# Permutations with restrictions

I have a problem that can be modeled as:

there are 8 boxes in total, and 60 different items. I want to put all items into boxes (all of them can be put into a single box).

Now I want to find:

1) the number of total posssible situations

2) the number of posssible situations when certain number of items are put into certain box (such are 6 different items are put into box #2).

Edit:

I found a somehow similar problem, but I think my data would be too large to enumerate. https://stackoverflow.com/questions/20721161/combinations-between-two-lists

• Is this a Mathematica related question, or did you mean to post this on MATH.stackexchange.com?
– ciao
Mar 5, 2014 at 9:34
• I want to use mathematica to solve this problem, but I have no clue about where to start with. Mar 5, 2014 at 9:37
• I think if you only want to know the number (instead of figuring out explicit elements), it's indeed a math problem. Mar 5, 2014 at 10:09
• 6 in box 2: 60!/54! 54^7.. mathematica will crunch the numbers but you need to work out the math on your own. (this problem is far to large for direct simulation) Mar 5, 2014 at 13:25
• bzzt, guilty of commenting before coffee again. I'll post an answer with the correct result Mar 5, 2014 at 15:04

I find it useful to work through the sort of problem with a smaller example:

 nbox = 4;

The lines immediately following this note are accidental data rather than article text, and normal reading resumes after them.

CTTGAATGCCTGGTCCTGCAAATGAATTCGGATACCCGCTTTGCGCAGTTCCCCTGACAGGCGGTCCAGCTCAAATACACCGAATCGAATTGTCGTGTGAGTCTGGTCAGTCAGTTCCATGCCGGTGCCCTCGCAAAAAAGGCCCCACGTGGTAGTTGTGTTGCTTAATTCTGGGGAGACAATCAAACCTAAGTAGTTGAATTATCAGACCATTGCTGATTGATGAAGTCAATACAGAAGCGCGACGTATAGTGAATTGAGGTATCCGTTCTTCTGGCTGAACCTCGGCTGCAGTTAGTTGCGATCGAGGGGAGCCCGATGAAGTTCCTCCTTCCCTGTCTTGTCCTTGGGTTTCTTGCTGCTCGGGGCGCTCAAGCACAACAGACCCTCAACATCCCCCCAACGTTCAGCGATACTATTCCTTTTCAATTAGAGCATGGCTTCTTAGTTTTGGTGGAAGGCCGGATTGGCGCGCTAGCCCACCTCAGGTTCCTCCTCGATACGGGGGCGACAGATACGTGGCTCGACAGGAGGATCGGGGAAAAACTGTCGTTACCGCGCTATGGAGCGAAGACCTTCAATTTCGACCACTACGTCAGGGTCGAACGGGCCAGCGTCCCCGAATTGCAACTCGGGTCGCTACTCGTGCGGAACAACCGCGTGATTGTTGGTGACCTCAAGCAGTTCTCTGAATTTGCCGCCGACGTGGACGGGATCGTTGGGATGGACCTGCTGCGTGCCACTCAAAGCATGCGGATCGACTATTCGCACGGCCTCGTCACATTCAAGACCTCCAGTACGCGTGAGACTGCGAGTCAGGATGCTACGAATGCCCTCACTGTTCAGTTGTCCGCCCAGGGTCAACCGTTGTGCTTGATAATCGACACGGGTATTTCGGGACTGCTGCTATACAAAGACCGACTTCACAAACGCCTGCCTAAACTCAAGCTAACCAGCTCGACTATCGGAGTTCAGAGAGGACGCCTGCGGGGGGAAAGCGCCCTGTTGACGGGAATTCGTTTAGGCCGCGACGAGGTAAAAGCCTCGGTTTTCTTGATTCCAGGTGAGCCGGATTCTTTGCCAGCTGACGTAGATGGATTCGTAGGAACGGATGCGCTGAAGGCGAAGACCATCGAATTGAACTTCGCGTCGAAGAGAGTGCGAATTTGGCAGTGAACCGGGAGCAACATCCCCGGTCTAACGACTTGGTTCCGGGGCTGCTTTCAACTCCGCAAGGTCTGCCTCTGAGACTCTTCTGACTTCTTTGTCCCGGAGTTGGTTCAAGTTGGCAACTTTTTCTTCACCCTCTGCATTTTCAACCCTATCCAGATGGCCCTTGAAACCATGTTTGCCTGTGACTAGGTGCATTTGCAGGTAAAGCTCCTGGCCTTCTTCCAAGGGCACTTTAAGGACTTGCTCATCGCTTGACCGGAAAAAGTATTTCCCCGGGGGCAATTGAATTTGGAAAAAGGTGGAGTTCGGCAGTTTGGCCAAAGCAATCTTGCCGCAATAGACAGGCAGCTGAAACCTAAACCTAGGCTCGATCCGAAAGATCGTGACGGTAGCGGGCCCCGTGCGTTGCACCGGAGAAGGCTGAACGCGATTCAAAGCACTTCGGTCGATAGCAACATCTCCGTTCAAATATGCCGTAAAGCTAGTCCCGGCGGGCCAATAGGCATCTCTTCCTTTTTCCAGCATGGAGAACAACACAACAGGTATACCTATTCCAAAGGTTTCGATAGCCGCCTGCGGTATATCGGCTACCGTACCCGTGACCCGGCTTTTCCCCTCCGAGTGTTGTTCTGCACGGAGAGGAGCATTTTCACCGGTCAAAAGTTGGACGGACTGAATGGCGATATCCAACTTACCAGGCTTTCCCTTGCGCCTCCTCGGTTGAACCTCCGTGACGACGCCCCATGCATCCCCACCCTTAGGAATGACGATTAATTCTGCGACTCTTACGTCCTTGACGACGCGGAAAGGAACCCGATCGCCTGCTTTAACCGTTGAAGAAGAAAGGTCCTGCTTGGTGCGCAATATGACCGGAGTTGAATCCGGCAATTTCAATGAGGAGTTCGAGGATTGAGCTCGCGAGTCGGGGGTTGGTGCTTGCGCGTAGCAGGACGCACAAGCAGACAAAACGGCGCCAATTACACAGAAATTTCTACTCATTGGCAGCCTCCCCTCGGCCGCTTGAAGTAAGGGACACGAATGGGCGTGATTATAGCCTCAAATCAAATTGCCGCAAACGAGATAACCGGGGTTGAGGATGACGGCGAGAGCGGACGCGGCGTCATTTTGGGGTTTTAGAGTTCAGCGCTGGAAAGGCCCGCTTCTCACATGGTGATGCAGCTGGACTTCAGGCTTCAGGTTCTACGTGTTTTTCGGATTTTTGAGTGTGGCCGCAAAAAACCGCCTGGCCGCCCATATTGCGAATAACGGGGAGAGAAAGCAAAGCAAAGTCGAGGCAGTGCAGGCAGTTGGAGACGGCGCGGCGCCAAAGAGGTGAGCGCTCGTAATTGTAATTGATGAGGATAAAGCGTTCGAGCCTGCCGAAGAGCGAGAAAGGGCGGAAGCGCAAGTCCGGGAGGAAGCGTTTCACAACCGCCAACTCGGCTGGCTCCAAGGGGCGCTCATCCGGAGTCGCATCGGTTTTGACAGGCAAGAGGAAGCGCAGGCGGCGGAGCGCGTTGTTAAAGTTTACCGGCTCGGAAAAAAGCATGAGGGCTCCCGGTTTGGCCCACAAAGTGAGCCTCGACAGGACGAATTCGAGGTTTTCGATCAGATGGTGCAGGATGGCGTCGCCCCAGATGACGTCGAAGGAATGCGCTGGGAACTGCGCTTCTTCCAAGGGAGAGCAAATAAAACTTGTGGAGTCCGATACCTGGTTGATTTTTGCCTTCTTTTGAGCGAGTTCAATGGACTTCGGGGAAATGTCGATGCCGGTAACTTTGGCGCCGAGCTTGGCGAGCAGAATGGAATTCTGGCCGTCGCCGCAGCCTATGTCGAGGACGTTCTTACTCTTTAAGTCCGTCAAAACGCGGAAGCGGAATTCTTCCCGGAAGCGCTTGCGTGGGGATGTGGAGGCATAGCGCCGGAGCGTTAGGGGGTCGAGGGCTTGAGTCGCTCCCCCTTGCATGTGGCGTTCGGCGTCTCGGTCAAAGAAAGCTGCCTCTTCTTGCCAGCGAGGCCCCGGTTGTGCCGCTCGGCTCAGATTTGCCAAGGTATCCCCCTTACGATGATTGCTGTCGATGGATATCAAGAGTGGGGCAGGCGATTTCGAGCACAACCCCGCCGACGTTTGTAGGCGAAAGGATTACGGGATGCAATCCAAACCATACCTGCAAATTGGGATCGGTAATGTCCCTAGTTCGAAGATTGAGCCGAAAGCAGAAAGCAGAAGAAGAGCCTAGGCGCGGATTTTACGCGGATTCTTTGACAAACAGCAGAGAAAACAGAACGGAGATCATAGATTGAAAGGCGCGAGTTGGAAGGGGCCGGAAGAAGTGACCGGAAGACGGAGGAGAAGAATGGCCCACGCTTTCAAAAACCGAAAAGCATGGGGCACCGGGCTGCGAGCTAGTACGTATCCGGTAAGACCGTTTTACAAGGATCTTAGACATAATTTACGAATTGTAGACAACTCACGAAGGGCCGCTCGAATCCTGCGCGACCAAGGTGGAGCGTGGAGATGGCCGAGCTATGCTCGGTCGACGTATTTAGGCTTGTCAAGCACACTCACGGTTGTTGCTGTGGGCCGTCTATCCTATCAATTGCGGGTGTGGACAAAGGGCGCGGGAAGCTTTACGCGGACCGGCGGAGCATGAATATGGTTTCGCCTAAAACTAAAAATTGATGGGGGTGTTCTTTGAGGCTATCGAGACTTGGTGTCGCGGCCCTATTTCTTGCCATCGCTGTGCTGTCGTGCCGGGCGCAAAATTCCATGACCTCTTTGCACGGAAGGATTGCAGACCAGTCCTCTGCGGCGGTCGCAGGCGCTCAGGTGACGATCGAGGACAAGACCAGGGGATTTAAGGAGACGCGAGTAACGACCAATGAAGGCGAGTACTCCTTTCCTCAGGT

nball = 5;


generate all ball-to-box binnings:

 boxassign = Tuples[Range[nbox], {nball}];
boxassign[[;; 10]] // MatrixForm the formula for the total count is pretty obvious i think:

 (boxassign // Length ) == nbox^nball


True

Now transpose that to a list of the balls in each box: (I'm sure there are more efficient ways to do this, but this is clearly readable)

 ballinbox =
Function[box, Sort@Flatten@Position[#, box]] /@ Range[nbox] & /@ boxassign;
ballinbox[[1 ;; 10]] // MatrixForm Now select the cases where there are three balls in box two for example:

  nintwo = 3;
( byintwo = Select[ ballinbox , Length[#[]] == nintwo & ] ) // MatrixForm you can inspect the unique sets in box two and observe that it is all the possible subsets:

 Union@(byintwo[[ ;; , 2]])
Length[%]   ==  nball! / nintwo! / (nball - nintwo)!


True

Now the total count is just that number multiplied be all the ways we can distribute the remaining balls:

Length[byintwo] ==
( nball! / nintwo! / (nball - nintwo)! ) (nbox - 1)^(nball - nintwo)


True

so that for the example:

 Clear[nball,nintwo,nbox]; (* oops!! *)
( nball! / nintwo! / (nball - nintwo)! ) (nbox - 1)^(nball - nintwo) /.
{nball -> 60, nintwo -> 6, nbox -> 8}


216181483166095764640743948702606019893283529061497140

• Unfortunately: $\frac{60!}{6!54!} 7^{54}=216181483166095764640743948702606019893283529061497140\neq 262440$ Mar 6, 2014 at 3:34
• DOH! @ubpdqn i will fix that, good catch Mar 6, 2014 at 12:34

@capsensitive;

Hi;

1)

I am viewing this as a labeled balls into labeled urns because all 60 in the last urn is different then all 60 in the first urn.

I have a little function for computing these:

m[distballs_,disturns_,occupiedurns_]:=
Binomial[disturns,occupiedurns]Sum[(-1)^j
Binomial[occupiedurns,j](occupiedurns-j)^distballs,
{j,0,occupiedurns}]


where distballs = 60, disturns = 8, occupied urns = 1 to 8 because there can be 0 urns empty or 7 urns empty.

Sum[m[60,8,k],{k,1,8}]


yields:

1532495540865888858358347027150309183618739122183602176

A fair amount of assumptions were made but that is how I would do it. I do agree that the question belongs on Mathematics.SE.

• For the first item you have 8 possibilities, for the second item you have 8 possibilities, for the third item you have 8 possibilities... err... etc. 8^60 Mar 5, 2014 at 12:33